Scotland’s judiciary - elderly, white, rich and male. CALLS to promote diversity within Scotland’s predominantly elderly, white, wealthy judiciary will not be significantly advanced by today’s publication of recommendations by the Law Society of Scotland to widen the club class ranks of Senators of the Court of Session, Sheriffs & even the occasional JP.
Scotland’s judiciary - many of whom share the same private school backgrounds and jealously guard their secretive earnings & business interests need fear not for any impending change to their club class ranks and tap on the shoulder techniques for recruitment.
The latest instalment on judicial diversity, in which the Law Society promotes outreach work in schools, mentoring and reviewing the current skill set for sheriffs and judges as a method of creating a more diverse judiciary means current ways will be preserved for a few
pounds years more – much to the relief of the many ermine clad ranks of Scotland’s current judicial fraternity.
The Law Society of Scotland has published a series of recommendations in a paper responding to a judicial appointments diversity steering group (DSG) report on its conference ‘Merit and diversity – Compatible aspirations in judicial appointments?’.
Rob Marrs, head of education at the Law Society, said: “There have been great strides made since the inception of the Judicial Appointments Board for Scotland in improving transparency in the appointments process and other more recent changes resulting from the conference held last year on merit and diversity within the judiciary, including a review of its application process to make it more accessible and increased engagement and outreach work with interested parties.
“However it’s undeniable that there is currently a lack of diversity in our judiciary and, with men making up more than 70% of judicial posts, it is not representative of the legal profession or of the population at large.
“Our key recommendations include reviewing the existing criteria for judicial appointments and examining if there are unnecessary barriers which prevent potential candidates from applying. It’s important that as well as considering those recommended for appointment, we look at what can be done to broaden the pool of potential candidates.
“We also think there should be more consideration given to career development and ensuring that judicial appointment is an attractive option for a range of would-be candidates. This could include developing a distinct judicial career path– a model adopted in several European jurisdictions – with specific training for advocates and solicitors who are interested in a career on the bench.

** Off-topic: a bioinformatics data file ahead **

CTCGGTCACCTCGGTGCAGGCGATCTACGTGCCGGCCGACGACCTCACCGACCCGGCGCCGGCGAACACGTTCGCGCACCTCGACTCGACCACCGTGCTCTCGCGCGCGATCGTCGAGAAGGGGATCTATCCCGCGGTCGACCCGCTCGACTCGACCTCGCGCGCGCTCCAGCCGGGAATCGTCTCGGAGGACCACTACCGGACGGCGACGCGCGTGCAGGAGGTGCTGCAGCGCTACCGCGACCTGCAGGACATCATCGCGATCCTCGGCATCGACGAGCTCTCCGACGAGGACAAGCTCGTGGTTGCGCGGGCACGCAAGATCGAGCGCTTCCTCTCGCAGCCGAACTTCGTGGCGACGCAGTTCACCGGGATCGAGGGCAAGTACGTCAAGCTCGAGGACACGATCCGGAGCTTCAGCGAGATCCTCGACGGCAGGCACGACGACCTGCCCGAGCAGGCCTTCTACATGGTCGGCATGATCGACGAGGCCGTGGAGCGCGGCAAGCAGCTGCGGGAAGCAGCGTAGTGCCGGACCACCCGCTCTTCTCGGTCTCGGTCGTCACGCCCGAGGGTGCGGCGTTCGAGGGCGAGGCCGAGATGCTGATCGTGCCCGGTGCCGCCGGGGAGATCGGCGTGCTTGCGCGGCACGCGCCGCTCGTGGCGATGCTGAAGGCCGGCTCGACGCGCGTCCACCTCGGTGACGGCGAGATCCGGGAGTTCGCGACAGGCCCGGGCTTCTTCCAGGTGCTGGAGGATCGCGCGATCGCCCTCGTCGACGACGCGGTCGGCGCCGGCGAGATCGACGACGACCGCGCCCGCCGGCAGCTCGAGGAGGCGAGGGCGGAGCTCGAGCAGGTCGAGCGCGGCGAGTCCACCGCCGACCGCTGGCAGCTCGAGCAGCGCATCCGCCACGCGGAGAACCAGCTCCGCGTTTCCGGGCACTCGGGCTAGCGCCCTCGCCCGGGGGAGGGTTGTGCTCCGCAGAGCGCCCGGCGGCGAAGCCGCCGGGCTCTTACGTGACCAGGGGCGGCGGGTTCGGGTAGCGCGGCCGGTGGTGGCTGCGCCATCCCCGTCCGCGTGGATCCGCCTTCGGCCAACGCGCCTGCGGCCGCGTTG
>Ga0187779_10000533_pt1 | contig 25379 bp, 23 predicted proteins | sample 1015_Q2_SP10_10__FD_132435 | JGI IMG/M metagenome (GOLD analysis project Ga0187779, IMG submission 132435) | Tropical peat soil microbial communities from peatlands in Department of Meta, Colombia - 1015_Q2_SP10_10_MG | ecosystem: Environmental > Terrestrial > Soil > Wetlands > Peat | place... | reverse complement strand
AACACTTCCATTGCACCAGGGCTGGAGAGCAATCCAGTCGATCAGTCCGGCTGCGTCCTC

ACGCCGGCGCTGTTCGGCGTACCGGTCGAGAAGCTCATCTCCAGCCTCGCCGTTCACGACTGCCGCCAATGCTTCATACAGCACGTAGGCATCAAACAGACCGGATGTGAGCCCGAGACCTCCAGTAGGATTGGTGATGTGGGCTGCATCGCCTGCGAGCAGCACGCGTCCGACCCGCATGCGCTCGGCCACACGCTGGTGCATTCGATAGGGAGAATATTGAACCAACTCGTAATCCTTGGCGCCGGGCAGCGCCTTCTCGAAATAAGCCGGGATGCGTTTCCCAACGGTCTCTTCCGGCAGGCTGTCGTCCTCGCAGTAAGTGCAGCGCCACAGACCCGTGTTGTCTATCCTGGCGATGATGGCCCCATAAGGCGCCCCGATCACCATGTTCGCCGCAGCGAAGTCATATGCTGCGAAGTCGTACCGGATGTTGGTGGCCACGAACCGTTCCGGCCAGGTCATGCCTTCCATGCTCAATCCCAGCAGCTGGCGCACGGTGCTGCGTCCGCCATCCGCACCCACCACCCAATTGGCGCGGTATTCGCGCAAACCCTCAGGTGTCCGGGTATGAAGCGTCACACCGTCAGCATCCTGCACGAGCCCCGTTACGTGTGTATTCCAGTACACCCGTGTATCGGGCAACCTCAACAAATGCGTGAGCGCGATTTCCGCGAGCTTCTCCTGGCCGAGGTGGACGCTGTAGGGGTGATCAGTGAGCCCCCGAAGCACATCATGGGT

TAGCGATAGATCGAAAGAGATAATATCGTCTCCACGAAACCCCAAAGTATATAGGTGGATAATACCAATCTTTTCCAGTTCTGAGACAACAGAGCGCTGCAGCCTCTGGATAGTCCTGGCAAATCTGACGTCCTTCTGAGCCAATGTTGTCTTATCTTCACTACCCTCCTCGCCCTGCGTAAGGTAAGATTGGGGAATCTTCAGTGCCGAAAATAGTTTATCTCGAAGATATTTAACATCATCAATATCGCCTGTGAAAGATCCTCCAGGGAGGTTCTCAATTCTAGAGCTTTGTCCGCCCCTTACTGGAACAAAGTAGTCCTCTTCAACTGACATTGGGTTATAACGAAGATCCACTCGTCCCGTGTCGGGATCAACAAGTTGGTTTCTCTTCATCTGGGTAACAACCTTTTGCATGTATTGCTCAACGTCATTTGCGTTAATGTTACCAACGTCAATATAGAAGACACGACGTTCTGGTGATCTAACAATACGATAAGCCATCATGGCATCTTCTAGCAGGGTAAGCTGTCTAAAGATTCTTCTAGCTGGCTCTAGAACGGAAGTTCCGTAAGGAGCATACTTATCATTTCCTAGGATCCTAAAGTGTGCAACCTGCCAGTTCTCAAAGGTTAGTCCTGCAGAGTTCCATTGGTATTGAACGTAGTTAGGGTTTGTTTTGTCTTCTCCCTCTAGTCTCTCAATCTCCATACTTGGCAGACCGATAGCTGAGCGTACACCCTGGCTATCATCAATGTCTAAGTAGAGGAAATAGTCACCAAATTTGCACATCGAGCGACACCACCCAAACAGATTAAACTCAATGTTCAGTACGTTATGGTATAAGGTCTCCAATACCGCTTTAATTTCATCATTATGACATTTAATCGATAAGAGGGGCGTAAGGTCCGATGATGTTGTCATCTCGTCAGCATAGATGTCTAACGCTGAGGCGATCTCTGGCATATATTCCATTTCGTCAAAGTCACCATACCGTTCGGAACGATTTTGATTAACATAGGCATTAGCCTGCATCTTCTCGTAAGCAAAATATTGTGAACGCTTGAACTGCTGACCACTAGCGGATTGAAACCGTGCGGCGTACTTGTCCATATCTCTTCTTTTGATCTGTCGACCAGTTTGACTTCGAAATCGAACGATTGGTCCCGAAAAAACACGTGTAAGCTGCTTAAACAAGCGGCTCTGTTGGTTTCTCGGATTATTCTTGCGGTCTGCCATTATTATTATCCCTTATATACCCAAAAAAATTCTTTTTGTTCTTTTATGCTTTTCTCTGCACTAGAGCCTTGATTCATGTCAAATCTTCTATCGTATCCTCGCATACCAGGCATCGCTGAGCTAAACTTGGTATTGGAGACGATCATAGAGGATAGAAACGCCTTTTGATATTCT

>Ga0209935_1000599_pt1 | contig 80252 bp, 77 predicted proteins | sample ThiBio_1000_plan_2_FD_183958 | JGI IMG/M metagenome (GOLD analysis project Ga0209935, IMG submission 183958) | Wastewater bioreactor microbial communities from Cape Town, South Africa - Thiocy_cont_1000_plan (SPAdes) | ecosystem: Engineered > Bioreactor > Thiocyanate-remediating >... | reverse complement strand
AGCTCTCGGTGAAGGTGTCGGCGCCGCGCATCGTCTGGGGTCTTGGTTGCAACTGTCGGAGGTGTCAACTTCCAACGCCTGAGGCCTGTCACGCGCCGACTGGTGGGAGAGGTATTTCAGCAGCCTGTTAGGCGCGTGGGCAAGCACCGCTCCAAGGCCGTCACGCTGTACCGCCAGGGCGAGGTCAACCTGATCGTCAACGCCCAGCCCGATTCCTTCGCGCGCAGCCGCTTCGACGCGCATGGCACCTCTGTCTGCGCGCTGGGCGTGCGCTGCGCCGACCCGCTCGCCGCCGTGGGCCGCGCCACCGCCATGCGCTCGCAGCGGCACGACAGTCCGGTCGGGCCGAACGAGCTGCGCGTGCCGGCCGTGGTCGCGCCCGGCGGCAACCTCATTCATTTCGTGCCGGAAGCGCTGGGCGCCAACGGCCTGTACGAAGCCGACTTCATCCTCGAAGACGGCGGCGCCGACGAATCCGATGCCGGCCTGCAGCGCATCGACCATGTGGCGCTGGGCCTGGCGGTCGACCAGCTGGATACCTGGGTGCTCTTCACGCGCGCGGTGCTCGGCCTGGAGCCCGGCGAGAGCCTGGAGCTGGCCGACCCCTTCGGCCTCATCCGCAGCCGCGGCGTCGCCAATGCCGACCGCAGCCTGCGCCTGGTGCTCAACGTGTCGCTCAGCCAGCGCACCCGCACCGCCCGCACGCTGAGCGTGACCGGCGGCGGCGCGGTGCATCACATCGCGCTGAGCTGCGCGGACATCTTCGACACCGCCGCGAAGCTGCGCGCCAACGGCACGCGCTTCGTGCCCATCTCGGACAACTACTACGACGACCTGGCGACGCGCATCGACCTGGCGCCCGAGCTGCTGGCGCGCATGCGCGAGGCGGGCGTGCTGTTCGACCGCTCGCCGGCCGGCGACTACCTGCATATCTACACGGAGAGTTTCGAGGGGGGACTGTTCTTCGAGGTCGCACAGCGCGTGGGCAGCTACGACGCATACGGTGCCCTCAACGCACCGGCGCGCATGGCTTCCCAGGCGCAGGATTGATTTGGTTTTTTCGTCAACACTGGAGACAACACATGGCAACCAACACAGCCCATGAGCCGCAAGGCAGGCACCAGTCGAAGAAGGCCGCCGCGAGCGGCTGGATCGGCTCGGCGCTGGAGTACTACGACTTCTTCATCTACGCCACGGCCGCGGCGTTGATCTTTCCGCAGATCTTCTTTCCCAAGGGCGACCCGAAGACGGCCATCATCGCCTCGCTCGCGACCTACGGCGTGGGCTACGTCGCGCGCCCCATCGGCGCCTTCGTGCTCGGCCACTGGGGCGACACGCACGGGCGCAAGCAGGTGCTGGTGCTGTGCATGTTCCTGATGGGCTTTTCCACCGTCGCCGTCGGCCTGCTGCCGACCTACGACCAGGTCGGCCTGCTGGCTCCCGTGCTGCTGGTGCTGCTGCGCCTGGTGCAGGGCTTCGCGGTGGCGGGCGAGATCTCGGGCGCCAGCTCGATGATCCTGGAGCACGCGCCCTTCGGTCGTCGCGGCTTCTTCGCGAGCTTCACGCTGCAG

“Informing and engaging groups who may be interested in becoming a sheriff or a judge should start at the earliest opportunity and there could be outreach work done in schools, during university and at the early stages of people’s legal careers. Providing shadowing and mentoring opportunities for less well represented groups has also worked well in England and Wales, where there has been a lot of work done on this, and could easily be adopted here to encourage those who may not previously have considered applying for judicial appointment.”
The Law Society has also recommended a review of the current criteria and eligibility for those who can apply for a judicial appointment.
Marrs said: “It’s important that we consider the attributes needed by those on the bench. For example, at the moment a key part of the criteria to become a sheriff is experience in court work and case presentation skills. This means that more court practitioners will apply as they can more easily provide evidence to meet the required competencies for the role. However, while this type of experience may be highly desirable, it is important to consider the full range of skills required to prevent any artificial barrier to potential appointment.
“In our view the relevant competencies for a judicial appointment are the ability to make good reasoned decisions within a reasonable time frame, knowledge of the law, knowledge of the rule of law and court procedure. These sit alongside the ability to deal with and understand those appearing before them and to be able to communicate complicated concepts in straightforward language – something which could become increasingly important if more people choose to represent themselves in court if they are unable to access legal aid.”
The Law Society has also recommended having specialist judges who have an in depth knowledge of certain areas of law and a review of the current barriers in place which prevent tribunal judges, who are experienced in dealing with highly complex cases, from moving to judicial posts in Scotland’s courts.
“Our paper sets out several areas where we think there are opportunities to improve diversity within our judiciary. Instigating change will take a coordinated approach from all the organisations which are involved or have an interest in judicial appointments and I look forward to discussing our ideas in more detail with them.”
The Judicial Appointments Diversity Steering Group (DSG) is a collaborative group of organisations with an interest in diversity in the judiciary. Its diversity conference report is available to read on the Judicial Appointments Board website: Judicial Appointments Diversity Steering Group report.